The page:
It made MySpace go extinct, challenged Google in upping its own search engine, tried to one-up Snapchat with Poke and Slingshot, attempted to buy Snapchat, got denied and now (always) Facebook is on the prowl again. This time, they’re going after the throne and crown of workforce social networks. Yes, Facebook is creating Facebook at Work which is… well, the name says it all.
LinkedIn, Salesforce, Slack and GoogleDocs are about to be hit with some serious competition. Word around the social media block via reports from Wired is that Facebook at Work will not only allow people in similar professional networks to connect with each other, but it’ll also have chat and collaborative functions. In other words, Facebook isn’t just aiming to create a LinkedIn replacement, but might replace your 9-to-5 go tos like Gchat, Slack, GoogleDocs and Dropbox too.
What!? (You’re probably thinking.) But my work doesn’t even let us USE Facebook! But think about it — if Facebook at Work gets a multifunctional, sleek chat function, then that might be the end for Slack — the sleek messaging and file sharing platform startups and established companies have been all about this year. If FB’s new social network ends up creating a collaborative function that pulls Dropbox and GoogleDocs all onto one platform, then Facebook is practically going to rule the work world. Even if your boss won’t let you update your status.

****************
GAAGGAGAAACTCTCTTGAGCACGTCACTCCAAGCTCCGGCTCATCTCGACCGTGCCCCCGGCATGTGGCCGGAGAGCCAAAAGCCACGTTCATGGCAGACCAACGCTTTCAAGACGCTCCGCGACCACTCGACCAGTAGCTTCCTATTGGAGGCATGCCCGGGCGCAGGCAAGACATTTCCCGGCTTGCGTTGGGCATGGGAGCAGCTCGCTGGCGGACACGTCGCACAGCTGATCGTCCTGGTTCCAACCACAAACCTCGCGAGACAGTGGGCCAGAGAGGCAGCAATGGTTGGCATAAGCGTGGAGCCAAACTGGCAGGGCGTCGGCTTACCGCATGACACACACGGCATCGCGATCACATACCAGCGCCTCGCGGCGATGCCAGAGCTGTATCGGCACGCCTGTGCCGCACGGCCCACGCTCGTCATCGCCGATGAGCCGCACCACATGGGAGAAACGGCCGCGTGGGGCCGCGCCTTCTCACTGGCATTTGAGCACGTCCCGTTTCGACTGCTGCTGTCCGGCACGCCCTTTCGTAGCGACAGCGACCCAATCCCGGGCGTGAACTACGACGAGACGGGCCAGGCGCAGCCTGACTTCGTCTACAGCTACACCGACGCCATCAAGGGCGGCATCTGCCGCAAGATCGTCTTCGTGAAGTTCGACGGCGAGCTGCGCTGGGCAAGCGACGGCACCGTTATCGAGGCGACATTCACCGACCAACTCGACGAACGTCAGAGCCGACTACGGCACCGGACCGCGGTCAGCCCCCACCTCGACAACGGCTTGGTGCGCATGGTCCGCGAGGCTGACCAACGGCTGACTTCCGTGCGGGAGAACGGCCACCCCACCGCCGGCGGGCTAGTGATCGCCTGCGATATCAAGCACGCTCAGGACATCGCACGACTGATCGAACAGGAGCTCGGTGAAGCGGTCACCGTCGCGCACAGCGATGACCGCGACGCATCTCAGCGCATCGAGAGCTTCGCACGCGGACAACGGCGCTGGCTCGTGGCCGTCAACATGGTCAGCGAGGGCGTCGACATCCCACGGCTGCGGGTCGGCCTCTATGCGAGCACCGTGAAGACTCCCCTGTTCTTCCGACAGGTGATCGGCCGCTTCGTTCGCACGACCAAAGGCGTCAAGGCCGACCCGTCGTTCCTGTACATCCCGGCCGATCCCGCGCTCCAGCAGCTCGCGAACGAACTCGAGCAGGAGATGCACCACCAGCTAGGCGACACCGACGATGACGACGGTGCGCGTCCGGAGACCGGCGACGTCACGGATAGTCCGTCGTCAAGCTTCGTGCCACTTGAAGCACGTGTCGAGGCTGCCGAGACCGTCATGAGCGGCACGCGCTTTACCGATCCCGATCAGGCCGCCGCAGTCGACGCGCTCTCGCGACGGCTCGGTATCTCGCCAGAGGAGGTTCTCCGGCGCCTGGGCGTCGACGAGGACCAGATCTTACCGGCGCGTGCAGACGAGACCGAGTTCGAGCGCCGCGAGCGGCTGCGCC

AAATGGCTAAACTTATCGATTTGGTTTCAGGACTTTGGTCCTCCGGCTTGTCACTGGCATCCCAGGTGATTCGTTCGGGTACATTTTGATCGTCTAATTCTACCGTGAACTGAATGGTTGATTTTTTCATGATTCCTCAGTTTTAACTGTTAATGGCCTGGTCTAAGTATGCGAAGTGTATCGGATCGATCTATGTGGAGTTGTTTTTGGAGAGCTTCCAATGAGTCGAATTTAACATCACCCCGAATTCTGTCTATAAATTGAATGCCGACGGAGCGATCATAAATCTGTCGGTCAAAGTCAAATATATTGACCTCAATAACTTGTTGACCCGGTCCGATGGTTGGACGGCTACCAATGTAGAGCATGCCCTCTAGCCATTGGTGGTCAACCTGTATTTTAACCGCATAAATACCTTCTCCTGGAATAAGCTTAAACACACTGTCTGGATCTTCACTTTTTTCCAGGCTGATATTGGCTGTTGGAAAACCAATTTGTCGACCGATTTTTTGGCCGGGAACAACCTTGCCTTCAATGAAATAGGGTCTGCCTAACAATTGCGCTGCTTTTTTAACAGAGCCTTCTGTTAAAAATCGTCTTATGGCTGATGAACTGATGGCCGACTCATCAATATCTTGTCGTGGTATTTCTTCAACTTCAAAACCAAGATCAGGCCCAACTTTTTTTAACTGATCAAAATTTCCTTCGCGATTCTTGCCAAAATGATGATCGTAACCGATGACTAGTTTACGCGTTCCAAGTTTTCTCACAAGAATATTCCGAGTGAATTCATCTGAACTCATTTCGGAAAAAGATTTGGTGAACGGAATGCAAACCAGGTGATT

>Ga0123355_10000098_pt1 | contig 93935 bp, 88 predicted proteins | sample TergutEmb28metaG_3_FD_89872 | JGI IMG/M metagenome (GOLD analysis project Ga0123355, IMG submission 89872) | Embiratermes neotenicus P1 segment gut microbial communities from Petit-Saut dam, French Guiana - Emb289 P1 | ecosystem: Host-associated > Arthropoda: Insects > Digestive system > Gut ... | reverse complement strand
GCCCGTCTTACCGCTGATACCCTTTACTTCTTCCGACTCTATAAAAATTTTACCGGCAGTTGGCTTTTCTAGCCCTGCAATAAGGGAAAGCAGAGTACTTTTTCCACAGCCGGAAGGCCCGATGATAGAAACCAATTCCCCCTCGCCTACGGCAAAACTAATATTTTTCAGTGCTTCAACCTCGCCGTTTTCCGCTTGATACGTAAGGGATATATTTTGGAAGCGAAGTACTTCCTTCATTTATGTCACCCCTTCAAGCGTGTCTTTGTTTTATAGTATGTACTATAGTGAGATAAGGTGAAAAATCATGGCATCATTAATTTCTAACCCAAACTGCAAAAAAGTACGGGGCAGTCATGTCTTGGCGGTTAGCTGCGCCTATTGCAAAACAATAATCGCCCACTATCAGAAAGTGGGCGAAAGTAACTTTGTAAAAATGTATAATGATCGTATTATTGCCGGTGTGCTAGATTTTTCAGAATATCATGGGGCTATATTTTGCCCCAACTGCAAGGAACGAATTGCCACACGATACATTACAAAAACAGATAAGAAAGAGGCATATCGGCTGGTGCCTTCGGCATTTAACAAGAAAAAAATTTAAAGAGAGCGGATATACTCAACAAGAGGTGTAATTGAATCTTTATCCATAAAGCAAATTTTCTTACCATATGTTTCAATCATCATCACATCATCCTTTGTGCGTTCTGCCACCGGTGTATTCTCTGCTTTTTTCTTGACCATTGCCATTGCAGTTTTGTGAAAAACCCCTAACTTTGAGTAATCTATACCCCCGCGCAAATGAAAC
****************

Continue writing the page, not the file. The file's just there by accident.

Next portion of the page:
Is Facebook trying too hard to be good at everything? Maybe, maybe not. It makes sense why Mark Zuckerberg + Co is trying to make Facebook more versatile because, well, no one wants to end up like poor MySpace. With all the concern for privacy and your employer spying on your Trip to Cancun 2011 photo album, Facebook might need to think quick to lose its audience to more professional networking sites. Especially with the up ‘n’ coming ad-free social network Ello (still in its beta stages with over 30,000 invite requests per hour at its peak) Facebook needs to try its best to stay current.
But staying current won’t be Facebook’s only challenge. Zuckerberg and his team are going to have to do a lot of convincing to their users that their company’s information, documents and chats will all remain entirely confidential. If all goes well, Facebook won’t only be for stalking friends and untagging yourself from horrendous photos. Instead, it’ll be for communicating with your boss and coworkers and, well — for working.
Do you think Facebook at Work will be able to take over your social and work life? Tell us all your thoughts in the comments below!